There’s a delicate balance between state-run and private sector involvement in large infrastructure projects. New Zealand’s got it wrong in both directions in the past and needs real care over Auckland light rail, argues Peter Dunne.
The announcement on the Government’s long-promised but previously hopelessly stalled Auckland light rail project raised a few eyebrows. There were those who decried the announcement as a return to Muldoonist style intervention while others sneered at the level of risk involved and the Prime Minister’s acknowledgement that private sector investment might be required to advance the project.
Both sets of reactions are understandable, although not entirely justified, given the nature of government involvement in major infrastructure developments over the years. The record is at best a patchy one, which gives every reason to be cautious about this latest announcement.
In large part this is because successive governments of the left and right have struggled with the concept of partnership with the private sector in such matters. They have either wanted to do everything themselves, or conversely have expected the private sector to do it all alone, but to follow exactly the Government’s instructions as they do so. More often than not, this has meant the Government doing everything itself, bearing all the risk, and then attempting unsuccessfully to socialise any profits in the public interest.
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Only on rare occasions has it been able to strike the right balance with the private sector and carry out a major infrastructural project successfully on that basis.
The most obvious example over the years, still cherished fondly in the hearts of Labour supporters, was the state house building programme under the First Labour Government from 1937. Under this scheme, Fletcher Construction built several thousand homes in the pre-war years, creating a New Zealand icon in the process. The key to its success was that Sir James Fletcher was able to persuade the government his company could carry out the project and build 5,000 standard designed homes within two years, albeit with the backstop of a substantial government-guaranteed overdraft. For its part, the government, despite having far more lavish and unaffordable dreams for what state housing might look like, was shrewd enough to recognise Fletcher’s capability and experience, so let the company get on with it.
However, since those heady days, (which lasted from 1937 to 1939 only) things have not been quite the same. Infrastructure development in the aftermath of the command economy brought about by World War II became the prerogative of the state, with the labour-intensive construction of highways and hydro-electric dams coming under the purview of the infamous Ministry of Works. This enabled not only the construction of much of our necessary industrial infrastructure between the 1940s and the late 1960s, but also provided jobs for many thousands of New Zealanders, skilled and unskilled, shielding New Zealand from significant levels of unemployment through to about 1967.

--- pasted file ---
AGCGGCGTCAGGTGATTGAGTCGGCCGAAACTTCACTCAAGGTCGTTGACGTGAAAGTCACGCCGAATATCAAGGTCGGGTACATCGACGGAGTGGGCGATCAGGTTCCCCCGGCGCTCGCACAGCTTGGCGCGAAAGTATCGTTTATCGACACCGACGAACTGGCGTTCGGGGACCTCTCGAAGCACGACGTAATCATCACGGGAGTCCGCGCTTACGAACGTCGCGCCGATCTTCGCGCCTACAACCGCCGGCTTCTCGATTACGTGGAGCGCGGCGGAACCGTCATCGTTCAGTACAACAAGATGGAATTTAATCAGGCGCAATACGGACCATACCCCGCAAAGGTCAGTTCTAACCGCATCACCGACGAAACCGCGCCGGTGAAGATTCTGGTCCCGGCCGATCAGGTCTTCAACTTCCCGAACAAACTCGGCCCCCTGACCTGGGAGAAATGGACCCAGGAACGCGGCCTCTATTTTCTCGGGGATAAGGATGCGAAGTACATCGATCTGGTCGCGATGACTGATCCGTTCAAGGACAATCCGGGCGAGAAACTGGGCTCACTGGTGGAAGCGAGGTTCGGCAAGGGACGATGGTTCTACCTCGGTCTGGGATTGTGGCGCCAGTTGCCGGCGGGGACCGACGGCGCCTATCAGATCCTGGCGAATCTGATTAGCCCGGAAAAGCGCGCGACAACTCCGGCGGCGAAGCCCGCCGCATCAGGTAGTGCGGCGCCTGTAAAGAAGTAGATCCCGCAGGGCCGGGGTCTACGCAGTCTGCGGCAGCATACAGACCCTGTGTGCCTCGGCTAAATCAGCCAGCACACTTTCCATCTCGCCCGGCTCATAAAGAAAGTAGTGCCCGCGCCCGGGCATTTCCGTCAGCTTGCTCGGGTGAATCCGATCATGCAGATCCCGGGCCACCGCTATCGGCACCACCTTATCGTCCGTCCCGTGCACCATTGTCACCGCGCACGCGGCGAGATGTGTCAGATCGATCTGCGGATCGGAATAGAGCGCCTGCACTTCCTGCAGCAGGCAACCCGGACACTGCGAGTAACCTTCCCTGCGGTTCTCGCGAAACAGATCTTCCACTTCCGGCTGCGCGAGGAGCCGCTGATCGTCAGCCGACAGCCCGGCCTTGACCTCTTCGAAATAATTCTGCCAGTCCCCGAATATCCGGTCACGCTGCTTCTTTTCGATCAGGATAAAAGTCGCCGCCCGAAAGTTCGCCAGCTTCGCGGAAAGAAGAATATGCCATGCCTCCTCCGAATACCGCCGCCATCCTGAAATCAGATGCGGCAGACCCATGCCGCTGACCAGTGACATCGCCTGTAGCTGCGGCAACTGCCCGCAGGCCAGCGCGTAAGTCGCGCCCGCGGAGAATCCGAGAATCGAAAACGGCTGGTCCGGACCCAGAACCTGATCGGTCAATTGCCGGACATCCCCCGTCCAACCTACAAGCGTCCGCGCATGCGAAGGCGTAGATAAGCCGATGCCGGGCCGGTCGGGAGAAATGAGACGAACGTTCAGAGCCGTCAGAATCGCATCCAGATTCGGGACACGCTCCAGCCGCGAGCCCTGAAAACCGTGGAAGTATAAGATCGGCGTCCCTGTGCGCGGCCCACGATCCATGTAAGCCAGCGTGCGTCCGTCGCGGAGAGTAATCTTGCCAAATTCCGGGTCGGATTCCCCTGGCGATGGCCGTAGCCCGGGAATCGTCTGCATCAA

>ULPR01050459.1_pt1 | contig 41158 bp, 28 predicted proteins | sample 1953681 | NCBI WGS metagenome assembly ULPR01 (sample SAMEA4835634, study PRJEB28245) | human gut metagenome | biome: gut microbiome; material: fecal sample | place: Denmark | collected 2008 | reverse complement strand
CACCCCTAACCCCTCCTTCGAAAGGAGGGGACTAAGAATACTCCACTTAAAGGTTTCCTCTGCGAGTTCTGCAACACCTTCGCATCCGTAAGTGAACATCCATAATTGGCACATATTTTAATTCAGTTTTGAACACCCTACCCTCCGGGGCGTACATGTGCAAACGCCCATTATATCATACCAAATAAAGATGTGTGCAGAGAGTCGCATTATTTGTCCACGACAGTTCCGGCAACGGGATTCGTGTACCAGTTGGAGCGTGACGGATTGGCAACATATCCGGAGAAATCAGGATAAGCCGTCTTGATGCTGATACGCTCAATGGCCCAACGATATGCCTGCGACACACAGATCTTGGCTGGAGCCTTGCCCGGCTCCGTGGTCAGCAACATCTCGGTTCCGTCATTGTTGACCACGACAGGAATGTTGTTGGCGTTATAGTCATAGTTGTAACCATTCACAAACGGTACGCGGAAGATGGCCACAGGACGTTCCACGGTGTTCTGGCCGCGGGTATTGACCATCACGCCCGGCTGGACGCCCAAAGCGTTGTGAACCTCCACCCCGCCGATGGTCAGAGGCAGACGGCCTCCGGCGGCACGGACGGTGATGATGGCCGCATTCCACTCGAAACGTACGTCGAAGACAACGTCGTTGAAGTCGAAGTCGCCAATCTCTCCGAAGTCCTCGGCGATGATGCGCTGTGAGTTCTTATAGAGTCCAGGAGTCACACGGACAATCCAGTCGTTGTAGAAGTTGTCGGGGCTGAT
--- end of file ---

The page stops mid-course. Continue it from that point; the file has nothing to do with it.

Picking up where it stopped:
Environmental issues were not a factor then, as the damming of South Island rivers and the consequent flooding of some historic towns showed. The Ministry of Works, flush with intent and government capital, was a virtual law unto itself in its quest to develop national infrastructure.
However, by the 1970s, the situation was changing, and the Ministry of Works monolith was more frequently being challenged as New Zealanders started to become environmentally aware and concerned. The successful “Save Manapouri” campaign of the early 1970s to stop the raising of the levels of lakes Wanaka and Manapouri as part of the Manapouri power project was a turning point. Thereafter the days of unbridled government-led development at the expense of the environment drew to a close, with the Muldoon government’s blunt use of Parliamentary power to drive through the Clyde Dam project in the early 1980s marking the effective end of the period of post-war, government-led infrastructure investment. Attempts by the Ministry of Works in the mid-1980s to promote low dams at Mossburn and Luggate as the final stages of the Clyde project were rejected by the Labour government caucus.
At the same time, during those years, government attempts to encourage substantial private sector industrial investment to facilitate regional development were largely unsuccessful. The saga from the late 1950s to the early 1960s over a proposed cotton mill in Nelson divided both National and Labour governments of the time, before being finally abandoned in 1962. The establishment and subsequent failure of Matai Industries on the West Coast under the Third Labour government was even more dramatic. These, and the failures of a number of private sector large investment and development companies from the early 1960s to the early 1970s (Standard Insurance in 1961, JBL, and the Perpetual Trustee in 1972, Cornish Lamphouse in 1974 and Securitibank in 1976, to name a few) led governments to become even more wary of dealing too closely with the private sector when it came to national development.